My husband grew up playing rummy, and had TONS of fun playing this with S. It's a simplified version of Rummy, keeping the idea of suits from a deck of cards, but without the numbers. The cards are really high-quality, with fun and colorful robot pictures. As a bonus, the rules are close enough that this will make it easy to transition to rummy with a deck of cards once the kids are a bit older. This one's definitely best for about 5 and up. Click here to see more details.
I am seriously in love with all of the illustrations in these Peaceable Kingdom games! This is another cooperative game - you work together to get the baby owls to the nest before the sun rises. There's no reading necessary, so this is great for age 4 (or possibly a bright 3 year old) and up. There is a bit of strategy involved in choosing which colored card to play and you can play an easier version (with 3 baby owls) or a harder version (with 6 baby owls), so there are plenty of ways to keep it interesting for older children. Click here to see it on Amazon.
This is a great family game since the I-spy aspect of it is challenging even for adults! It's another cooperative game and you are working to get all of your players onto a ferry to a picnic before the pigs eat all of your picnic food (pigs eat a piece of your picnic food when you spin that option on the spinner). When you land on Goldbug (seen on the spinner below), you pull a card for an object pictured in multiple places on the board, set the timer, and you all use the orange magnifying glasses to try and find as many of that item as you can before the timer runs out. The more items you find, the more spaces you get to move. This part is always our family's favorite. :) Click here to see it on Amazon.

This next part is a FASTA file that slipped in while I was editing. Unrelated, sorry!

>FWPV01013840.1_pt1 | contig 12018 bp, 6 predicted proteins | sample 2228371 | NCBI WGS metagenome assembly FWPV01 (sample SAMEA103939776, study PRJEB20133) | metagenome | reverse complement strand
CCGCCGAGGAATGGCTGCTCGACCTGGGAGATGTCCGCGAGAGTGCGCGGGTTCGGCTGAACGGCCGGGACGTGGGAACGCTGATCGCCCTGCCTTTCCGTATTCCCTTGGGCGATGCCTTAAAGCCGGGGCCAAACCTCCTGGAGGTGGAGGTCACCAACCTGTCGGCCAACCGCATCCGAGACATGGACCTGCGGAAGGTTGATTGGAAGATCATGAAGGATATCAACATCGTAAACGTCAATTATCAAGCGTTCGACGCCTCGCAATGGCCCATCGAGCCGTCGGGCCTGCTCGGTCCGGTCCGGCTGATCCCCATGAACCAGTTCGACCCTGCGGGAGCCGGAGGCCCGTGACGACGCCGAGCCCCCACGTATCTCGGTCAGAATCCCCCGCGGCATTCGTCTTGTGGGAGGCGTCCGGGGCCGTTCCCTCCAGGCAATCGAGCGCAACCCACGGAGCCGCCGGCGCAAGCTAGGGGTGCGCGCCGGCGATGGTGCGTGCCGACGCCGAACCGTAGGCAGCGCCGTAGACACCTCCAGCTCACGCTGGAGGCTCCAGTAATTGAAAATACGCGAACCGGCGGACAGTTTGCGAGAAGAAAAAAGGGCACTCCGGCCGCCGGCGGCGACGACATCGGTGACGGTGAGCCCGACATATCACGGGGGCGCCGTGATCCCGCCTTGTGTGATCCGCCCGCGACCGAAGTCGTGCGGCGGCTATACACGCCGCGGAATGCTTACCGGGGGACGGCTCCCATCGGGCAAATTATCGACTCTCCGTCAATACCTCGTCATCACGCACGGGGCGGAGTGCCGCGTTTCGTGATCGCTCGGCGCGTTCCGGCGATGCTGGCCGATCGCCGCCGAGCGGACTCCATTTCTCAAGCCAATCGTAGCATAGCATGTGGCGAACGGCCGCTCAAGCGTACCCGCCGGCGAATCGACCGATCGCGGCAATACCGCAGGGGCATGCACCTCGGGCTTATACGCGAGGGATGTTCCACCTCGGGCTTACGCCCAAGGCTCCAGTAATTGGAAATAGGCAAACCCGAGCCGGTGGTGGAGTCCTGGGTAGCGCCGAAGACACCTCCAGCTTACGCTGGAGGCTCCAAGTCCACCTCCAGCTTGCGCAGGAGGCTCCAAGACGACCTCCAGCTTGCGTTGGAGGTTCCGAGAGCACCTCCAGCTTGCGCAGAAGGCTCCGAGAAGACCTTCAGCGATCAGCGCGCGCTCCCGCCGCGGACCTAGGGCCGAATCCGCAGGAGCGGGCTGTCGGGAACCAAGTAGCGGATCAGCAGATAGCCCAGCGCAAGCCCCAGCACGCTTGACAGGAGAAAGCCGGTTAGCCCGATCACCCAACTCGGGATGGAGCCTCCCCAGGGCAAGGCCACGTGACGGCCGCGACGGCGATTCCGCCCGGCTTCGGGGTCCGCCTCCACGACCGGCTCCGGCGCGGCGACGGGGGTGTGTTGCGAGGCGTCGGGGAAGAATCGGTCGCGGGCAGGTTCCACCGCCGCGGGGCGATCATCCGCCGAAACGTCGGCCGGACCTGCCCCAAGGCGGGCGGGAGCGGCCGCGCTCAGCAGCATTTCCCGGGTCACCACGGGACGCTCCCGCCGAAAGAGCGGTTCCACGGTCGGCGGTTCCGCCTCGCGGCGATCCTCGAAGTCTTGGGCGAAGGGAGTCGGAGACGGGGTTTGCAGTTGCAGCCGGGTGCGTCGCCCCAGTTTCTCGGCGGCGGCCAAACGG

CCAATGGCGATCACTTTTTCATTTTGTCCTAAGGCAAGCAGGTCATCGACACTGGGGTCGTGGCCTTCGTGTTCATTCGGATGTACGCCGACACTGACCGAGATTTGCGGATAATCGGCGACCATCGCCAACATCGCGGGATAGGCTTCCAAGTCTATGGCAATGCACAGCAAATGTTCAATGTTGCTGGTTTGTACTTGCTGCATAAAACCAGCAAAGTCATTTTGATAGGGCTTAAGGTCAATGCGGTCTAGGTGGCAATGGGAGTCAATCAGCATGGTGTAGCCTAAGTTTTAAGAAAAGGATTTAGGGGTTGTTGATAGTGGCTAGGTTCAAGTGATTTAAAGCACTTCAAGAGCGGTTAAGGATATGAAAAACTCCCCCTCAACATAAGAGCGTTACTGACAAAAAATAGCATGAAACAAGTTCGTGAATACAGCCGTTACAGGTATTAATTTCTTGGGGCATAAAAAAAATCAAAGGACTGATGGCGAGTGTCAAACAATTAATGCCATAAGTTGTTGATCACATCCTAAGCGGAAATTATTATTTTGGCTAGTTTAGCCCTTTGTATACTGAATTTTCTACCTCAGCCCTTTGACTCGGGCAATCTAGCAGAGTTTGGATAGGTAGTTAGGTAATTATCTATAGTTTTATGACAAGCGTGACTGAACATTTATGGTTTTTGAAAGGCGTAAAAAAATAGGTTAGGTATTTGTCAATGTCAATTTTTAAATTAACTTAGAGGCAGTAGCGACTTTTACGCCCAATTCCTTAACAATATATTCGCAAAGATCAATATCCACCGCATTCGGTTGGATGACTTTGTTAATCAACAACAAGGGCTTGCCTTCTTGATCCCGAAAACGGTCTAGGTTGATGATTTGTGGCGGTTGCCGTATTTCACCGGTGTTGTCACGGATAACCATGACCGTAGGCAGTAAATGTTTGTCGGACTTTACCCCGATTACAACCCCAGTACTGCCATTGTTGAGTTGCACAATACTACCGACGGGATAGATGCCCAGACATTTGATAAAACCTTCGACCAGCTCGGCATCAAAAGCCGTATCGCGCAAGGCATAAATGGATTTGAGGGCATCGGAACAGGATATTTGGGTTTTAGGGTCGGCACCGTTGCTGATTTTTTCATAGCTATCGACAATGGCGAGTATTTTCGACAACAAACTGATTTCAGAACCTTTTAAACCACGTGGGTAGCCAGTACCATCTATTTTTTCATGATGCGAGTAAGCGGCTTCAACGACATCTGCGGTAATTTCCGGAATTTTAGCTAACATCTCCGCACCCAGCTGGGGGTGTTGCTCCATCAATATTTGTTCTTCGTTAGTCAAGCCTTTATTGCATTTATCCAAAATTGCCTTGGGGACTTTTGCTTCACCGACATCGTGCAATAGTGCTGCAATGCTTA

We had such a great time playing all these fun games. So nice that there are so many great opportunities for kids to learn through play!
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All activities here are activities I feel are safe for my own children. As your child's parents/guardians, you will need to decide what you feel is safe for your family. I always encourage contacting your child's pediatrician for guidance if you are not sure about the safety/age appropriateness of an activity. All activities on this blog are intended to be performed with adult supervision. Appropriate and reasonable caution should be used when activities call for the use of materials that could potentially be harmful, such as scissors, or items that could present a choking risk (small items), or a drowning risk (water activities), and with introducing a new food/ingredient to a child (allergies). Observe caution and safety at all times. The author and blog disclaim liability for any damage, mishap, or injury that may occur from engaging in any of these activities on this blog.